Corrosive primed .25 ACP?


I had the opportunity to examine a FN/Browning model 1905 “Vest Pocket” pistol that was made around 1910 or so. It is in good condition overall, but the bore and chamber show signs of pitting that appears to have been caused by the use of corrosive primed ammunition. I presume that corrosive primed .25 ACP was in existence during the early 1900’s? I thought that non-corrosive ammunition was commercially available in these early years, much sooner than when the military began using it. This pistol belonged to a member of “Merrill’s Marauders”, but it is unclear if he carried or used it in the jungles of Burma during WWII. The conditon of the bore could be attributed to the environment there, but externally there are no signs of damage from the elements, making me wonder if the pistol was with him then.

What can you guys tell me about .25 ACP ammunition from the early 1900’s?



It is my impression that wide-spread use of non-corrosive primers did not start in the United States until the late 1920s and early 1930s. I could be wrong. I think most of the companies used the nickeled-cup to denote a non-corrosive primer, as opposed to copper and plain brass primer cups. I know that was the case with Winchester, and that they only loaded smokeless cartridges at that time with the “Staynless” primer. That was about 1930 or perhaps a year earlier. Shuey covers the Winchester primers well, but I don’t have time right now to look it up. I know the coverage is in part two of his Volume I. It is one of the more interesting parts of the book, although both volumes of the book are interesting in all their aspects, of course.

I suspect that Europe was slow in catching up to the non-corrosive primer. Like the United States military, they had an inherent distrust of its properties, and again like the U.S. military, used corrosive primers in many countries until long after WWII was over. Some of the Eastern countries, like Russia, may still use them in military ammo, although I know Russian uses non-corrosive in commercial ammo now.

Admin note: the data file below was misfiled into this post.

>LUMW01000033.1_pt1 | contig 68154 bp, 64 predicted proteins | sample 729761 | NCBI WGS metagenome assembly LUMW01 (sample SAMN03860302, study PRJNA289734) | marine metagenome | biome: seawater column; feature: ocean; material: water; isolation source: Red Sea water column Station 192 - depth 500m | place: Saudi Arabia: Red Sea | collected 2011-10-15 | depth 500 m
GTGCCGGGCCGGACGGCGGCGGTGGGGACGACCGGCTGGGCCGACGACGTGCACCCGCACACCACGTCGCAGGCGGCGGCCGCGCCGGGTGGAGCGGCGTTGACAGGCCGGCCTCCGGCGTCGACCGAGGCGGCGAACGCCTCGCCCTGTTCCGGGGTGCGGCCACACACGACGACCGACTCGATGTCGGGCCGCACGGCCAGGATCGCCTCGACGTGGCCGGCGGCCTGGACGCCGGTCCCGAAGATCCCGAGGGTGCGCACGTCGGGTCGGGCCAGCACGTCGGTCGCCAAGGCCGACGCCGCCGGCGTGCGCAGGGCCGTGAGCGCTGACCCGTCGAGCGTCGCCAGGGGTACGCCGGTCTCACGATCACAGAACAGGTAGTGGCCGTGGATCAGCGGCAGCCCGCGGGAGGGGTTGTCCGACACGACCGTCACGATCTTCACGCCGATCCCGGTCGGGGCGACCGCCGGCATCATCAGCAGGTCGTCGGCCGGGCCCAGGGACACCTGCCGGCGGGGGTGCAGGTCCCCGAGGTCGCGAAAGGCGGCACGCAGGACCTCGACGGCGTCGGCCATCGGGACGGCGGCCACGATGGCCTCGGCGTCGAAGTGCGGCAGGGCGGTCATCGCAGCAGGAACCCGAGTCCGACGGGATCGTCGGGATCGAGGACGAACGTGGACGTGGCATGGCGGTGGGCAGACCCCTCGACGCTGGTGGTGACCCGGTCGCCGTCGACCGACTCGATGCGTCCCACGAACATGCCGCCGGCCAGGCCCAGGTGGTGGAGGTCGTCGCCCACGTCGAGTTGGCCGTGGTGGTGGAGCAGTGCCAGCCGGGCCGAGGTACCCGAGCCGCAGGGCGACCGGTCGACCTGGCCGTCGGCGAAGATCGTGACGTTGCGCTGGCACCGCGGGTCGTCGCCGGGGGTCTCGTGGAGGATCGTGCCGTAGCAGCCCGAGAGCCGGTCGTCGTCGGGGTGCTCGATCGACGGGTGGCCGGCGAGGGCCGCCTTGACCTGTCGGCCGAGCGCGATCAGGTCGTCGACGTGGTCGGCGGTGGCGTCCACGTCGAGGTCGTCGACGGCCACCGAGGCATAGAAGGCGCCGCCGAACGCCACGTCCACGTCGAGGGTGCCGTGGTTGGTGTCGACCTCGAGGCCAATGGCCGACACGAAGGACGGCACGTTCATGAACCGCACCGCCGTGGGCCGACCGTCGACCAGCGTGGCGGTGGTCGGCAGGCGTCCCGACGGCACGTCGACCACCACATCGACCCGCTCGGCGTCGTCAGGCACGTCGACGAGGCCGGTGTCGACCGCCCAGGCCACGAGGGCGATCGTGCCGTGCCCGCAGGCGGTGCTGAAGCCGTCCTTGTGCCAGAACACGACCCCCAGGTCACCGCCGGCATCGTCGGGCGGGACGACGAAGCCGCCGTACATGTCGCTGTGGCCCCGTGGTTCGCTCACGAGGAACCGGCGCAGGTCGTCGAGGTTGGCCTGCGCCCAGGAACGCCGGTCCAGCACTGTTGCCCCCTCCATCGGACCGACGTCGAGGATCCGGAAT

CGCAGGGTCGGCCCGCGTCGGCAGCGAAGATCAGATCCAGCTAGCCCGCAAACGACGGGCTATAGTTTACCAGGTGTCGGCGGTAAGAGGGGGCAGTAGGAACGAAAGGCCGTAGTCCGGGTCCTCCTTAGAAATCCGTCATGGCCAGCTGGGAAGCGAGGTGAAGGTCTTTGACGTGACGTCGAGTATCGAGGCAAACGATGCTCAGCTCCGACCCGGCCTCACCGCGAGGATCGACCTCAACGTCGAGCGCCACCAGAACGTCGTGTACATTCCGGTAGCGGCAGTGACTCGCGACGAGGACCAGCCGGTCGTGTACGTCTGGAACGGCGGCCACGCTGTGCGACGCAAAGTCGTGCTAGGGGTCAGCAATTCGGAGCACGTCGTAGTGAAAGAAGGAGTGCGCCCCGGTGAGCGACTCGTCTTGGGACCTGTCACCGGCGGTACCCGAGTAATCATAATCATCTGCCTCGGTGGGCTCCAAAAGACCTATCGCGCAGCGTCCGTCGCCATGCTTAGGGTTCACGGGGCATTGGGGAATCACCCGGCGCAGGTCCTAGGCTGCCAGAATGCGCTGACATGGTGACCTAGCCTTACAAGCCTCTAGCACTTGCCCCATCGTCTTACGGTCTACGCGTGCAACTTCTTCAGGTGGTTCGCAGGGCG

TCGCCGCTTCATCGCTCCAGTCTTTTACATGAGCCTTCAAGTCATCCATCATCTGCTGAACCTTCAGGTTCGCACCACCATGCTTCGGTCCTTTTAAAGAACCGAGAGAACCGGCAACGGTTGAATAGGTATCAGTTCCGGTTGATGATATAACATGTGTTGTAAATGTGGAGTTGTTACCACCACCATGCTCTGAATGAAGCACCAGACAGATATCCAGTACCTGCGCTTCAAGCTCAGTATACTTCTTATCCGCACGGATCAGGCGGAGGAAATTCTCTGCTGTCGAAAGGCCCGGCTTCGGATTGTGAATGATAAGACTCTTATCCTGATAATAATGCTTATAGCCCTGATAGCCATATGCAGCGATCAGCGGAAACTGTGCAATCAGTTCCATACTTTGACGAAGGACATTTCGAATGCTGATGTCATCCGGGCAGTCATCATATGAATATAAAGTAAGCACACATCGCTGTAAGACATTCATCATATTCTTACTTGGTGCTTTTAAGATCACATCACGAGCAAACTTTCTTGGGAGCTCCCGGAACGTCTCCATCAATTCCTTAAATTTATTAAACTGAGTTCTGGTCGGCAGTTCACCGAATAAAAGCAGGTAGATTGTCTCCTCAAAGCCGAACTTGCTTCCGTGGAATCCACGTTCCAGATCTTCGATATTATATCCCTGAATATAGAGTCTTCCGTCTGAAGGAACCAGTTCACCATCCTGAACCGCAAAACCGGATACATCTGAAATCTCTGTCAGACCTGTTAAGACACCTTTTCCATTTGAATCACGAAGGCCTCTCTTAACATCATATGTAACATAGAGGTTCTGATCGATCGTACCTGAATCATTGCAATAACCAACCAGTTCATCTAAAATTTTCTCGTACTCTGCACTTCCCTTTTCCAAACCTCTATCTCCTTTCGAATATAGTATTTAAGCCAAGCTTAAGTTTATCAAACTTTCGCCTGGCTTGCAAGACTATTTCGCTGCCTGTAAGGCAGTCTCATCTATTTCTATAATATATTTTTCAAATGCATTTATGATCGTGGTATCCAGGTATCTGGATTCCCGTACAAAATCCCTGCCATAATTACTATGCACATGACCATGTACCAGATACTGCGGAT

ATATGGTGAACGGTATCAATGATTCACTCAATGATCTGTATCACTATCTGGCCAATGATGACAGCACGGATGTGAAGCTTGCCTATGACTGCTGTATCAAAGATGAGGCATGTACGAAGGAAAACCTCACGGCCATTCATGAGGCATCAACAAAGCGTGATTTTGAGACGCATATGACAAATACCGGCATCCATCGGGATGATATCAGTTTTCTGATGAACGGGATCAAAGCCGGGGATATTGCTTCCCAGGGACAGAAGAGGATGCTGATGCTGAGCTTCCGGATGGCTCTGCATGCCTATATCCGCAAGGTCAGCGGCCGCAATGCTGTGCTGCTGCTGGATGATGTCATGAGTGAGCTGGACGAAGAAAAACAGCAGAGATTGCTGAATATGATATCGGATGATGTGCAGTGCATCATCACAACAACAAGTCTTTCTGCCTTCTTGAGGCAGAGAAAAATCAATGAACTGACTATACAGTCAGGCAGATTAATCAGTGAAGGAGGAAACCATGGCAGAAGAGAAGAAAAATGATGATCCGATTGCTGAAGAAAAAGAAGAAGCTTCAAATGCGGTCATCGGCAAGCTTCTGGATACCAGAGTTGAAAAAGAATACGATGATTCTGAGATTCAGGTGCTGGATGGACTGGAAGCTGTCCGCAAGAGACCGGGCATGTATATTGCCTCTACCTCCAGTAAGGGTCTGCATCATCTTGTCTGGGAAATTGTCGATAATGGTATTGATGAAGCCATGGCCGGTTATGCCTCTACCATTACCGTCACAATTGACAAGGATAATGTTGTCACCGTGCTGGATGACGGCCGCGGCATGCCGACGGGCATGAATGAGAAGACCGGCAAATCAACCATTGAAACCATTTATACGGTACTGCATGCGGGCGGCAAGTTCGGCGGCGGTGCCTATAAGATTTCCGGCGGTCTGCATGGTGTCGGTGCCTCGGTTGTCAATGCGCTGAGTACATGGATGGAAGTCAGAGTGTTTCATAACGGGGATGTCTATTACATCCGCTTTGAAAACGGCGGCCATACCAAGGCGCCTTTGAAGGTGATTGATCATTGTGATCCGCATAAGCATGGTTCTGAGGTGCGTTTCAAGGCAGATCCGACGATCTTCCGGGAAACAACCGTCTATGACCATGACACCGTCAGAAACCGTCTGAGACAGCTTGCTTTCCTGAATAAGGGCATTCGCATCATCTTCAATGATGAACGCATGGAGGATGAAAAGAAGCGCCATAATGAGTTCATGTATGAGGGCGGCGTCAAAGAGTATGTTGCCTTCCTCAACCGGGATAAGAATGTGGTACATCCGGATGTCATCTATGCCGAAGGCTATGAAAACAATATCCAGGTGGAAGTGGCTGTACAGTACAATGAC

The .25 Auto round came out in 1908 in the U.S., I think, so I would think that there was plenty of corrosive ammo around for the gun in question if it was made early.


John–The nickeled primer was first introduced by Remington Arms Co. in about 1921.
In the 1917 catalog all the primers are brass or copper. My next catalog is 1923 and all the primers had been changed to nickeled. This was well before they introduced their “Kleanbore” non-corrosive priming in 1926, so the nickeled primer does NOT indicate noin-corrosive. Remington also claims to be the first company to produce nickeled primers, at least in the United States.


Ron - thaqnks for the info. I should have left it at Winchester, rather than guessing it out on the others. According to Shey’s book, Winchester did use the nickeled primer cup exclusively with smokeless powder loads, and that by 1930 or so they were all non-corrosive. I really didn’t know about Rem, etc. Admittedly, that was a guess, and not a good one I see.

Thanks. We all want to have the straight facts. I wish I had more of the early catalogs. Aside from Winchester, my files are very weak even before WWII and poor in the extreme in the early years. Makes it hard to help others. But, can’t afford them anymore, since catalogs have become “collector’s items” instead of reference material. Unfortunately no one around here with them that I can copy. I should move to Michigan.


John–Your statement “Winchester did use the nickeled primer cup exclusively with smokeless powder loads, and that by 1930 or so they were all non-corrosive.” is also true of Remington. What was untrue in your earlier post was that the nickeled cup always meant a non-corrosive primer. It is true that Remington used nickeled primers for all the early “Kleanbore” primers, but not ALL nickeled primers are non-corrosive. The nickeled primers by Remington were only used for smokeless powder, but they were in use for corrosive priming for at least 3-5 years.


Statistically most small calibre pistol owners never buy a second box of ammunition because the first box never gets used up. So you can fairly safely assume any ammunition used dates from the time of initial purchase of the pistol.

The pitting in the barrel and chamber sounds consistant with what you would expect from corrosive primers and there are very few firearms of that era that do not show signs of it. Even if in every other way they appear well maintained.


Ron: Part of Remington Bridgeport’s 1918 production of .30 Pedersen cartridges was provided with nickeled primers. I have a specimen and this variant is mentioned in Hackley et al. JG


J.Gill–I just checked my collection and find that I too have that .30 Pedersen with the Nickel Primer. As I said I do not have any of the catalogs from 1918-1922 and was not sure which year they switched to nickeled primers. My best guess was about 1921, but perhaps it was as early as 1918 that the primers for the general production were changed as well as for the experimental .30 Pedersen.


Can someone post images of this pitting please?


I doubt it would be possible to get a photo of pitting in a .25 barrel without a borescope. Anyway, the moderators might not feel its approriate.